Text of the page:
Welcome to Cornell Classics
Classics is the interdisciplinary study of the ancient (1700 BCE-600 CE) Greek and Roman civilizations that gave subsequent European culture its distinctive character. The study of Greek and Roman antiquity includes: Greek and Latin language, literature, and linguistics; ancient philosophy; history; archaeology and art history; papyrology; epigraphy; and numismatics.
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Joannes Burmeister, Aulularia and Other Inversions of Plautus
Joannes Burmeister of Lüneburg (1576-1638) was among the greatest Neo-Latin poets of the German Baroque. His masterpieces, now mostly lost, are Christian ‘inversions’ of the classical Roman comedies of Plautus. With only minimal changes in language and none in meter, each transforms Plautus’ pagan plays into comedies based on biblical themes. Singular Renaissance curiosities in their day, they have since been entirely forgotten. This volume offers the first critical edition of the newly discovered Aulularia (1629), which exists in a sole copy, and the fragments of Mater-Virgo (1621), which adapts Plautus’ Amphitryo to show the Nativity of Jesus. The introduction offers reconstructions of Susanna (based on Casina) and Asinaria (1625), his two lost or unpublished inversions of Plautus. It also provides the only biography of Burmeister based on archival sources, along with discussions of his inimitable Latinity and the perilous context of war and witch burning in which he wrote. Scholars of early modern literature will take special interest in the poetic German plot summaries (also translated), while students of the Thirty Years War or the Holy Roman Empire will want to add Burmeister's contemporary view of military abuses to those later expressed in Grimmelshausen's Simplicius Simplicissimus.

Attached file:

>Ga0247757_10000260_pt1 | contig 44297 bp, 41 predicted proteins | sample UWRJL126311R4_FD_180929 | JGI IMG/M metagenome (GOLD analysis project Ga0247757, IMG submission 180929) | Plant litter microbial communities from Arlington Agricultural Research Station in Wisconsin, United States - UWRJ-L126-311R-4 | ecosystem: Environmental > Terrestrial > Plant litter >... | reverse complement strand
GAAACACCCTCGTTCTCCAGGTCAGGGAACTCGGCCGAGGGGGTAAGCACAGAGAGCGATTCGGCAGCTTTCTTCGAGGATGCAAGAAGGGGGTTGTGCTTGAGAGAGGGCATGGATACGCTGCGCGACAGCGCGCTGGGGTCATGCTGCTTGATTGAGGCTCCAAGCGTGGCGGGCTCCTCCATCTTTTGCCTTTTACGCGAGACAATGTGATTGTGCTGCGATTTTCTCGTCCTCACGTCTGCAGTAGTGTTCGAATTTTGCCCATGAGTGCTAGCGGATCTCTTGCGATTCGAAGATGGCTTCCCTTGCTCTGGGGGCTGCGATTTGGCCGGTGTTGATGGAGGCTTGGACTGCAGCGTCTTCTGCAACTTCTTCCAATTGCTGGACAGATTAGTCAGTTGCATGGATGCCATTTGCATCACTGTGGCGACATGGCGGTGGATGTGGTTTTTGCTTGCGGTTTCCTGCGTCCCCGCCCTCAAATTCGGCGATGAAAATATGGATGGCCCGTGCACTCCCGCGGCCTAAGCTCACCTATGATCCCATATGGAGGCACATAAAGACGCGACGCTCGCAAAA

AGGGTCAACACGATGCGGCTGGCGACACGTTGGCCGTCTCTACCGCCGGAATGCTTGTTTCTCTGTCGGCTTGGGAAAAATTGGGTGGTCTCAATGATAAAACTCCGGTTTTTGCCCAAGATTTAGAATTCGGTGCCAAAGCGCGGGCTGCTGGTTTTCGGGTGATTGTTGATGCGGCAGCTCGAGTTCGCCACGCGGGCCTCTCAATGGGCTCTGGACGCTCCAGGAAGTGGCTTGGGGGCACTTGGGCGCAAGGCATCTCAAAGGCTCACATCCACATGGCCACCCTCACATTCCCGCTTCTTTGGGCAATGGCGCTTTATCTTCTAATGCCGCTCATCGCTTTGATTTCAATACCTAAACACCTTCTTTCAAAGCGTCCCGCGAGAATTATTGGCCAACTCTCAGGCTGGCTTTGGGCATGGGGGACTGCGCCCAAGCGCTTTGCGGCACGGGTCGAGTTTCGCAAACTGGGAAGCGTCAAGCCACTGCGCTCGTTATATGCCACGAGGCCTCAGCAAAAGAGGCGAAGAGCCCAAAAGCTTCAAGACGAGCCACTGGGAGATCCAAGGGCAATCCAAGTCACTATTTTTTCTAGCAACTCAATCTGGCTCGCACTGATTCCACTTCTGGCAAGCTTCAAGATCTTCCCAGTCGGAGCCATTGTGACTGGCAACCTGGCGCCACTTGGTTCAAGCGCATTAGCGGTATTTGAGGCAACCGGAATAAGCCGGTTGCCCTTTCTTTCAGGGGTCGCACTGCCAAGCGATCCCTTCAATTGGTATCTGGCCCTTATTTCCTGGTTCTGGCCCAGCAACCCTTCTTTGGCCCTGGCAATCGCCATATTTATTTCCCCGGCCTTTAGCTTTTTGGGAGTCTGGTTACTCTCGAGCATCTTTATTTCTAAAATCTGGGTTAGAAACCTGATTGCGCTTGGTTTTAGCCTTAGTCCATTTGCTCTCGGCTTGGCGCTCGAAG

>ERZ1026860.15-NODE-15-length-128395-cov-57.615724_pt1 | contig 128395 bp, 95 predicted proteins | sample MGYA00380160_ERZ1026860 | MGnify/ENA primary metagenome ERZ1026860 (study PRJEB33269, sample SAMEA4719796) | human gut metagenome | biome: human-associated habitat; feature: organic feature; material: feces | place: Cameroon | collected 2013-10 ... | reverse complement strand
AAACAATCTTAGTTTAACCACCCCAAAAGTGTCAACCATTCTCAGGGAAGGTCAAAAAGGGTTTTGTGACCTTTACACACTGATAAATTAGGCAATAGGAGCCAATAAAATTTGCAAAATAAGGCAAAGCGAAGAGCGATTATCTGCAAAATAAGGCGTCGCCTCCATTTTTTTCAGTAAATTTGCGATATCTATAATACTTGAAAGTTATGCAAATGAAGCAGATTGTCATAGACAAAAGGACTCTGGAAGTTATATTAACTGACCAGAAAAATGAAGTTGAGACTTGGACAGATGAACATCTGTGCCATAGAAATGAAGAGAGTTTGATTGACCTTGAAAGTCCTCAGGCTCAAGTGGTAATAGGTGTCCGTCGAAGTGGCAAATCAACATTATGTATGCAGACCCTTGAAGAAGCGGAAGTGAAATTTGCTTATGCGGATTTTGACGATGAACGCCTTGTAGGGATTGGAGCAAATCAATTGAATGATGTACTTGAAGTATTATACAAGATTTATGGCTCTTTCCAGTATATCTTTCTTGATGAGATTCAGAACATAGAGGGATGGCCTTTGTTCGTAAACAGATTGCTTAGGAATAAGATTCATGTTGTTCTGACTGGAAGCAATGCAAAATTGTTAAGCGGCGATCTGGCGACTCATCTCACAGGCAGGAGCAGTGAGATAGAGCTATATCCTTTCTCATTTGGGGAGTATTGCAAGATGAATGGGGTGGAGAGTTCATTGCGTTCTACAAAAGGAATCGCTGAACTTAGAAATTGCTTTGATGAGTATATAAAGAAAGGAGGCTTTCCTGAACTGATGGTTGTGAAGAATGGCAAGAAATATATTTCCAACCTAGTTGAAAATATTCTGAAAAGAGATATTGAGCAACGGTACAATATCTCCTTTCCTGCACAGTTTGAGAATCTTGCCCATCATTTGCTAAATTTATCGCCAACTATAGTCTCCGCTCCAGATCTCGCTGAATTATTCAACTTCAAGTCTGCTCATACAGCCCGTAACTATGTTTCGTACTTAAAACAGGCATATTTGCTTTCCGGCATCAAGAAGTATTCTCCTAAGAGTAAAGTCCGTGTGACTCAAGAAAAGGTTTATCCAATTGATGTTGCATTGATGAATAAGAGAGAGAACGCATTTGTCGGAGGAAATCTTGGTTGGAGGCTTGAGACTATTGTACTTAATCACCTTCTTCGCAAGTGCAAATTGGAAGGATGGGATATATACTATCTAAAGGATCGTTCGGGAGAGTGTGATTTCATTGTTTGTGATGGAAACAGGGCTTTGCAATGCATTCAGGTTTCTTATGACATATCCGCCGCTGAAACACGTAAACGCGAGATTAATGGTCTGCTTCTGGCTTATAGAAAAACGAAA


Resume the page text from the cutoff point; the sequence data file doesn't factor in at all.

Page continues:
Olin Library is maintaining a list of resources for Classics.
The Department of Classics at Cornell University seeks to appoint a tenure-track Assistant Professor in the fields of Roman Archaeology and/or Roman Social History to begin July 1, 2016.
You can download our job advertisement here.
Kalavasos and Maroni Built Environments Project (Cyprus)
This project uses archaeological geophysics and digital mapping and modeling to investigate the role of urban landscapes in the profound social transformations that took place on Cyprus during the Late Bronze Age (c. 1650-1100 BC).
Edith Hall (King's College, London) delivered the first Francis R. Halpern Lecture on October 2, 2015: What Do the Ancient Greeks Have to Say to the Third Millenium?
Watch the video here.
News and Announcements
- Two juniors receive Caplan Travel Fellowships
- ISIS Destroys Ancient Palmyra Columns By Tying Prisoners to Them and Blowing Them Up, Shocking New Report Reveals
- American Bacchae
- New book examines 'I' vs. 'us' in late antiquity
- Why ISIS wants to erase Palmyra's history
- Fontaine plays Sherlock Holmes with book on rare play
- Katie Cruz honored as 2015 Merrill Scholar
- Classics department celebrates our 2015 graduates!
- Congratulations Katie Kearns!
- Charles Brittain received Constance E. Cook and Alice H. Cook Recognition Award for his contributions to improving the climate for women at Cornell.
- Why ISIS destroys antiquities?
- Responding to Islamic State’s Destruction of Ancient Artifacts.
- Casts and Present exhibition marks Cornell’s Sesquicentennial by returning to the University’s deep roots in teaching from objects.
- Near Eastern and Classics Professor Kim Haines-Eitzen is featured on Academic Minute.